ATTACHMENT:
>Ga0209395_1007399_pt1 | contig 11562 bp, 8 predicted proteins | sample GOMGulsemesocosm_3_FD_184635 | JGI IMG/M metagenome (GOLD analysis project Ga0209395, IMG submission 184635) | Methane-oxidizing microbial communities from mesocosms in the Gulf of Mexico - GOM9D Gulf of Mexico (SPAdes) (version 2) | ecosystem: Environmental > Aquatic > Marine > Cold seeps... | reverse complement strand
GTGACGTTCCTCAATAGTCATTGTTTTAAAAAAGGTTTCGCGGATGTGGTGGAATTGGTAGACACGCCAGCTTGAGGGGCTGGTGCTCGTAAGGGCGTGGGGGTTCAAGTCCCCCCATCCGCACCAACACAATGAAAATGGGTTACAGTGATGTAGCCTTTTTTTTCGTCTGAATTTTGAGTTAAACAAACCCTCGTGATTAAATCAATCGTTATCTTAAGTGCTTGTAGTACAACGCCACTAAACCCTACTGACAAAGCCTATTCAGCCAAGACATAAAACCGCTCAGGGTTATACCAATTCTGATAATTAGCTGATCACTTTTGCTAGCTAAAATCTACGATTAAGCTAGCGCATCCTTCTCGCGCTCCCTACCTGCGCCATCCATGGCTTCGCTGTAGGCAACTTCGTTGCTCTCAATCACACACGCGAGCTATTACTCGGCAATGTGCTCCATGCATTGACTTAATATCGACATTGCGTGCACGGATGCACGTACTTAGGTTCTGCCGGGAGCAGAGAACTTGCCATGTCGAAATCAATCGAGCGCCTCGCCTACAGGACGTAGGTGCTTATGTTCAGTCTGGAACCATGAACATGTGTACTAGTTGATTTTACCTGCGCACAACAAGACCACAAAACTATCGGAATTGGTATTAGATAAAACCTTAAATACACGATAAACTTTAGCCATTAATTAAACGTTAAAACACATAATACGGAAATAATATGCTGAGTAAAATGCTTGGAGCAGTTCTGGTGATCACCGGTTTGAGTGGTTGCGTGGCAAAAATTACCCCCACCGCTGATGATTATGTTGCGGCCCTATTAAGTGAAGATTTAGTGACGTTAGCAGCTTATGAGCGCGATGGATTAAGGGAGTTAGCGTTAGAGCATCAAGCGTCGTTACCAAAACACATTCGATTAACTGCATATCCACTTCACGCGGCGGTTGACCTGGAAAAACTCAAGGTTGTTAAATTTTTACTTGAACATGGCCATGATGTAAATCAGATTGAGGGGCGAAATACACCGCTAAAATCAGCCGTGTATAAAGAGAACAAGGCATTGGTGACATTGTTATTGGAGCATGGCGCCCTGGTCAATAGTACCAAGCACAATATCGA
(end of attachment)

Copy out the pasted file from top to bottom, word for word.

>Ga0209395_1007399_pt1 | contig 11562 bp, 8 predicted proteins | sample GOMGulsemesocosm_3_FD_184635 | JGI IMG/M metagenome (GOLD analysis project Ga0209395, IMG submission 184635) | Methane-oxidizing microbial communities from mesocosms in the Gulf of Mexico - GOM9D Gulf of Mexico (SPAdes) (version 2) | ecosystem: Environmental > Aquatic > Marine > Cold seeps... | reverse complement strand
GTGACGTTCCTCAATAGTCATTGTTTTAAAAAAGGTTTCGCGGATGTGGTGGAATTGGTAGACACGCCAGCTTGAGGGGCTGGTGCTCGTAAGGGCGTGGGGGTTCAAGTCCCCCCATCCGCACCAACACAATGAAAATGGGTTACAGTGATGTAGCCTTTTTTTTCGTCTGAATTTTGAGTTAAACAAACCCTCGTGATTAAATCAATCGTTATCTTAAGTGCTTGTAGTACAACGCCACTAAACCCTACTGACAAAGCCTATTCAGCCAAGACATAAAACCGCTCAGGGTTATACCAATTCTGATAATTAGCTGATCACTTTTGCTAGCTAAAATCTACGATTAAGCTAGCGCATCCTTCTCGCGCTCCCTACCTGCGCCATCCATGGCTTCGCTGTAGGCAACTTCGTTGCTCTCAATCACACACGCGAGCTATTACTCGGCAATGTGCTCCATGCATTGACTTAATATCGACATTGCGTGCACGGATGCACGTACTTAGGTTCTGCCGGGAGCAGAGAACTTGCCATGTCGAAATCAATCGAGCGCCTCGCCTACAGGACGTAGGTGCTTATGTTCAGTCTGGAACCATGAACATGTGTACTAGTTGATTTTACCTGCGCACAACAAGACCACAAAACTATCGGAATTGGTATTAGATAAAACCTTAAATACACGATAAACTTTAGCCATTAATTAAACGTTAAAACACATAATACGGAAATAATATGCTGAGTAAAATGCTTGGAGCAGTTCTGGTGATCACCGGTTTGAGTGGTTGCGTGGCAAAAATTACCCCCACCGCTGATGATTATGTTGCGGCCCTATTAAGTGAAGATTTAGTGACGTTAGCAGCTTATGAGCGCGATGGATTAAGGGAGTTAGCGTTAGAGCATCAAGCGTCGTTACCAAAACACATTCGATTAACTGCATATCCACTTCACGCGGCGGTTGACCTGGAAAAACTCAAGGTTGTTAAATTTTTACTTGAACATGGCCATGATGTAAATCAGATTGAGGGGCGAAATACACCGCTAAAATCAGCCGTGTATAAAGAGAACAAGGCATTGGTGACATTGTTATTGGAGCATGGCGCCCTGGTCAATAGTACCAAGCACAATATCGA